Pennsylvania Estate Planning Differences: You Can Go Home Again

October 5, 2010
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I am pleased to announce that I have renewed active status as a Pennsylvania attorney.  While I have done so mainly due to a familial circumstance, I spent most of my first 21 years there, and also worked there as an attorney for an additional 5 years.  It is still home to me in many ways, and I am excited to be reconnected in this way.

In the meantime, the following is a brief survey of certain differences in Pennsylvania, Virginia and Maryland estate planning law.  This is not meant to be an exhaustive list.

Intestacy.  As we have discussed, intestacy occurs when a person dies without a will or trust.  Without these documents, state laws specifically designate to whom assets will ultimately end up.  In general, it is highly recommended that you get your estate planning started to avoid such laws.  Just the two following examples illustrate the archaic and sometimes unusual intestacy rules in place in the three states:

  • Surviving Spouse – In Virginia, the survivor receives the entire estate if he is the parent of all of the deceased person’s (“decedent’s”) children.  In Pennsylvania & Maryland, the survivor will split the estate with either the decedent’s children or surviving parents.
  • Minor Children – In Maryland, the survivor will receive less of the estate if the decedent had any surviving minor children.  In Pennsylvania & Virginia, the survivor instead receives less only if he is not the parent of all the decedent’s children.

Will Formalities.  Technically, Pennsylvania does not require any witnesses for a will to be valid (however, it is still highly recommended that you have at least two so that the will can be “proven”).  Maryland & Virginia do require two witnesses.

Holographic Wills.  This type of will is one written entirely in the handwriting of the testator.  Pennsylvania is the rare state that will recognize such a will without any witnesses.  The idea is that the testator’s own handwriting is enough proof of his own signature.  Virginia requires two witnesses for handwritten wills.  Maryland allows holographic wills if a person makes it outside of the U.S. while serving in the U.S. military.  However, such a will is only valid until one year after discharge, with certain exceptions.

Removal of Personal Representatives.  We discussed the grounds for removing an executor or trustee in Maryland & Virginia in this post.  Like Virginia, Pennsylvania allows some discretion for removal as well.  Pennsylvania state law allows the court to remove a personal representative in situations related to:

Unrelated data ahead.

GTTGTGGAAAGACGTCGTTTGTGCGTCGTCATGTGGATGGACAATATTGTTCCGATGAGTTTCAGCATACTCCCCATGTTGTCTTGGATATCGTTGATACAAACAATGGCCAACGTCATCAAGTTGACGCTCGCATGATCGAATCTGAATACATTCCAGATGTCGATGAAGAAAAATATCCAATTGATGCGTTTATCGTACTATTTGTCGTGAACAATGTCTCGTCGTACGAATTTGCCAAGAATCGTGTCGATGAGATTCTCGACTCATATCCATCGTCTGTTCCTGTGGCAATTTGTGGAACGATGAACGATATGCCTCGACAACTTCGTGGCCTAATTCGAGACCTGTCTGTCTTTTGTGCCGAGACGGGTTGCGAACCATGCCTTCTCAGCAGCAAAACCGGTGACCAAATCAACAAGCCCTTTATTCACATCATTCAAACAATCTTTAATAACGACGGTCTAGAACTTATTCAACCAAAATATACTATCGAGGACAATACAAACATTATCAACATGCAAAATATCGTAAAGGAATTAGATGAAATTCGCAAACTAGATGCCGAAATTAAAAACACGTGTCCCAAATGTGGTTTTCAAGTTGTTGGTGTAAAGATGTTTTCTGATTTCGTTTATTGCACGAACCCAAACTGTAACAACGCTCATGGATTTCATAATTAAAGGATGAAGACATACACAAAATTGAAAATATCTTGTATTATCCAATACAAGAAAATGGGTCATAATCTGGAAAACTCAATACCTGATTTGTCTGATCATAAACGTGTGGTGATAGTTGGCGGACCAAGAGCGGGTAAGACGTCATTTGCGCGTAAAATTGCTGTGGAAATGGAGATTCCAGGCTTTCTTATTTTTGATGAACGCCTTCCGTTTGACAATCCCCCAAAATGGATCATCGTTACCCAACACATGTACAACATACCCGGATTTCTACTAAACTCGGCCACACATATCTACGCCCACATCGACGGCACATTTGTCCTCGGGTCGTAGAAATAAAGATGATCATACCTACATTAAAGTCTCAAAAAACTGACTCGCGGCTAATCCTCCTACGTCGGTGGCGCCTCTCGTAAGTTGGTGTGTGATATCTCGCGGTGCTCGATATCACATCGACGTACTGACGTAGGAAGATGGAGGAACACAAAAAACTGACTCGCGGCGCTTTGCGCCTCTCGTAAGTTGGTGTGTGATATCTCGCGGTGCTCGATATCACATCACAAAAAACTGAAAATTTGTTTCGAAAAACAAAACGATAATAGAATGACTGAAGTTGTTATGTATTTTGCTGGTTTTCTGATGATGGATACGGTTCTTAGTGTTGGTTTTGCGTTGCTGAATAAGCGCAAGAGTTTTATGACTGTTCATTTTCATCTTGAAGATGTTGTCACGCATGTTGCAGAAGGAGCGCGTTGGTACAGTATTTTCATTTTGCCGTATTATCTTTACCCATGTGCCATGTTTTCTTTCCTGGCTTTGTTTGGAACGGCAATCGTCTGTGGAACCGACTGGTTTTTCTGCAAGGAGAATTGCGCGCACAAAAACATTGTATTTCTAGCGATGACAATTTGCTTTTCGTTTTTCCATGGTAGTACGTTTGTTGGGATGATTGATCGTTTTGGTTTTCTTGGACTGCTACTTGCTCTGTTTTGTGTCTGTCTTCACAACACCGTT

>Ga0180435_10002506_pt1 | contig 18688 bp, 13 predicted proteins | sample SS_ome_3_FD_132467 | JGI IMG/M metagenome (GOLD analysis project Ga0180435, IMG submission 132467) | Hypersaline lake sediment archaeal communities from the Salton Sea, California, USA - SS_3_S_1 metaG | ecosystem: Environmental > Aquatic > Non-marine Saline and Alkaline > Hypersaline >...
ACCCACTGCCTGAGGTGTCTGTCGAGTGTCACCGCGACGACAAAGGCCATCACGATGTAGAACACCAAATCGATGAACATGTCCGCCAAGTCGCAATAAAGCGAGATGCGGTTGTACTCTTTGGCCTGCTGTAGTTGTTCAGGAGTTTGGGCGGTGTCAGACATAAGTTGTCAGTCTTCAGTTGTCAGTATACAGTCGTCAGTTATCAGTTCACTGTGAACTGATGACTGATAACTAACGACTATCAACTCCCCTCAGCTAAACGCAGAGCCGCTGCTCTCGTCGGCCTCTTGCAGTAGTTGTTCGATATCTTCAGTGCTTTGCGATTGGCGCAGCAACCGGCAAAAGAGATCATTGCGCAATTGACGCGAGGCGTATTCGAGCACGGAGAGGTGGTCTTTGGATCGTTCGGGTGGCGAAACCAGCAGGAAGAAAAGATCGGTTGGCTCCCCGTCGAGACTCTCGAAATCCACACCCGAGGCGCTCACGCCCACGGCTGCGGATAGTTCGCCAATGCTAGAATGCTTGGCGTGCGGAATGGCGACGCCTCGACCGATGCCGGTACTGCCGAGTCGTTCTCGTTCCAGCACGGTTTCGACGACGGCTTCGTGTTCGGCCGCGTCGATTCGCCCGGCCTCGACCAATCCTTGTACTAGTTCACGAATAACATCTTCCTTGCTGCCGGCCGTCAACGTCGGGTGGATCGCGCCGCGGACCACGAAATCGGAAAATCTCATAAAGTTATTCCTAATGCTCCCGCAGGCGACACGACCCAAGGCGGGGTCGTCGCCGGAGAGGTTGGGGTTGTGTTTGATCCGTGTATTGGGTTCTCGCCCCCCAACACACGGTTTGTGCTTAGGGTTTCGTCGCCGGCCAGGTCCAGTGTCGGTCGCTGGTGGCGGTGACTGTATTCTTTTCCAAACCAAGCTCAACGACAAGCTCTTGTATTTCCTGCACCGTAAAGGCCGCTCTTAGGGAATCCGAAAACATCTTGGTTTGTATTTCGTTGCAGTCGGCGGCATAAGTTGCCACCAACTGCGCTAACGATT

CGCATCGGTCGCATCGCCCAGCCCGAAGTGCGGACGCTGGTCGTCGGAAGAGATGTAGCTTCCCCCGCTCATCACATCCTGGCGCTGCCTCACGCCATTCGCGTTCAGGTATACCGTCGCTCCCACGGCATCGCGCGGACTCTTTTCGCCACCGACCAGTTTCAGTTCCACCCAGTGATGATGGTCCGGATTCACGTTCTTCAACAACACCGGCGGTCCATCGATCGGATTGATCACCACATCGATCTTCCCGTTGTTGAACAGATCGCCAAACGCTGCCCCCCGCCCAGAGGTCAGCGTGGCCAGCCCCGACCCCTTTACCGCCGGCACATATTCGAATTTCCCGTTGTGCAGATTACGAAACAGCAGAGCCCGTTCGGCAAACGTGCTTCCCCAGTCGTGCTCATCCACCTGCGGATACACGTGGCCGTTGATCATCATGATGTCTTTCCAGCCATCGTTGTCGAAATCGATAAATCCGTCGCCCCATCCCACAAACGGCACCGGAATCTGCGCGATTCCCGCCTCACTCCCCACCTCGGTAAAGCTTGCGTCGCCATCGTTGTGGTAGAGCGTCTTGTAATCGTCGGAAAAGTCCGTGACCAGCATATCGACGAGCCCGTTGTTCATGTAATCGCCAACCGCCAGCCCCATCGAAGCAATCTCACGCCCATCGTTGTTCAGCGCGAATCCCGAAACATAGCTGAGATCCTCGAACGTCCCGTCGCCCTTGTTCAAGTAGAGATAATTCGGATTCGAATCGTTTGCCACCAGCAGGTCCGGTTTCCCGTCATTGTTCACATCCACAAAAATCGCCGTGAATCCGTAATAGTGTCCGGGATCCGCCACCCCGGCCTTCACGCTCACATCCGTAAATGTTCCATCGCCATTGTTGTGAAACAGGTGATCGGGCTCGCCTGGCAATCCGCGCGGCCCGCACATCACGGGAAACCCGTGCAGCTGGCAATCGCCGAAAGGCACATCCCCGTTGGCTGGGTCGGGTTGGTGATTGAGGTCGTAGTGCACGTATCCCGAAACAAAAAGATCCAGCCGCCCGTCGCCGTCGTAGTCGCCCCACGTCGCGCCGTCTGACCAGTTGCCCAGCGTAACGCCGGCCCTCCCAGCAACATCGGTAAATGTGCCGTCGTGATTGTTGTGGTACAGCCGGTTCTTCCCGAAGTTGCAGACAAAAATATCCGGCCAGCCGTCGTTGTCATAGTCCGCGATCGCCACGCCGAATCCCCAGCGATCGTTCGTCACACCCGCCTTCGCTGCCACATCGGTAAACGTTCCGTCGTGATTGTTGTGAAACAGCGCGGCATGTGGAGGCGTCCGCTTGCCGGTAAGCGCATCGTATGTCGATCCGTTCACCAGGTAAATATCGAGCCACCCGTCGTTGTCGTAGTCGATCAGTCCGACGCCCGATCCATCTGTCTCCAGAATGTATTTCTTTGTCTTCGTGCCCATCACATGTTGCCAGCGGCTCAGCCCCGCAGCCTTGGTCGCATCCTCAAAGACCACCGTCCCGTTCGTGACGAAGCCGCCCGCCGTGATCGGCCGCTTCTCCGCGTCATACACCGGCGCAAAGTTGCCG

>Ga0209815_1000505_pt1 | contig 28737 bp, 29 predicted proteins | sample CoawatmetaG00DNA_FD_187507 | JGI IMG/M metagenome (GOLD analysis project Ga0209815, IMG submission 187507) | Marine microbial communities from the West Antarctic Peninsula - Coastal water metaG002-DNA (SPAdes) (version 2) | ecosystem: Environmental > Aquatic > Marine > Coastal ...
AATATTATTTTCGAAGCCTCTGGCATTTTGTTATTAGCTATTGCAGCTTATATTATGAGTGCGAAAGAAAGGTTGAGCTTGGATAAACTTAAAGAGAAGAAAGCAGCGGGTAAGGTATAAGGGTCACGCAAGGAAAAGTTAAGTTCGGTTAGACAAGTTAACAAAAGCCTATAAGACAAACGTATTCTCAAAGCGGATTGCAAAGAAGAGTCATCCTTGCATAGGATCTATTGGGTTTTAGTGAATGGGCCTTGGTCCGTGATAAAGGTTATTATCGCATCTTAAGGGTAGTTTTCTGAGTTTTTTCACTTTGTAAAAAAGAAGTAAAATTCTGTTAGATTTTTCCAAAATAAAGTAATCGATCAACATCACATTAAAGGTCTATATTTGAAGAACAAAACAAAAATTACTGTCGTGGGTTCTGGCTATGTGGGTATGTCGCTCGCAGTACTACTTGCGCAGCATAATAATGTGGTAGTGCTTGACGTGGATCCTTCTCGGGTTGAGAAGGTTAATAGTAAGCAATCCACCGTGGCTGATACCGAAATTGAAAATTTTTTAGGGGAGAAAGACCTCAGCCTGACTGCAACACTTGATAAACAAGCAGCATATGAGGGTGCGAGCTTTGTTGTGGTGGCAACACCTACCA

1. Waste or mismanagement of the estate.
  2. Incapacity.
  3. Representative’s Removal from Pennsylvania.
  4. A voluntary manslaughter or homicide charge against the representative.
  5. Any other reason where the interests of the estate would be put in jeopardy.

Tenancy by the Entirety.  We discussed property held as tenancy by the entirety in Virginia and Maryland in this post.  Pennsylvania differs in that the courts tend to presume a tenancy by the entirety whenever a husband and wife hold property together.  Cases even presume a tenancy by the entirety if held in the form “John Doe and Jane Doe, his wife”.  See Plastipak Packaging v. Depasquale, 2007 Pa. Super 348 (2007).

State Estate & Inheritance Taxes.  Maryland assesses an estate tax on assets in the decedent’s estate after an exemption for the first $1 million.  Pennsylvania and Virginia do not have an estate tax.

Maryland and Pennsylvania assess inheritance taxes.  These are imposed on certain individuals after inheriting assets from a decedent.  In Maryland, surviving spouses and descendants are exempt from this tax, whereas only surviving spouses are exempt in Pennsylvania.  Virginia does not have an inheritance tax.

I look forward to sharing other Pennsylvania laws and developments with you.

 Pennsylvania Estate Planning Differences:  You Can Go Home Again
 Pennsylvania Estate Planning Differences:  You Can Go Home Again


Scott R. Zucker, Esq. is the owner of The Zucker Law Firm PLLC, located just outside the Capital Beltway in Annandale, within five miles of the City of Fairfax, the county seat of beautiful Fairfax County, Virginia. The firm focuses mainly on estate planning services for Virginia, Maryland and Pennsylvania clientele, and seeks to do so in an affordable and approachable way. People interested in learning more can contact Scott by phone or email.

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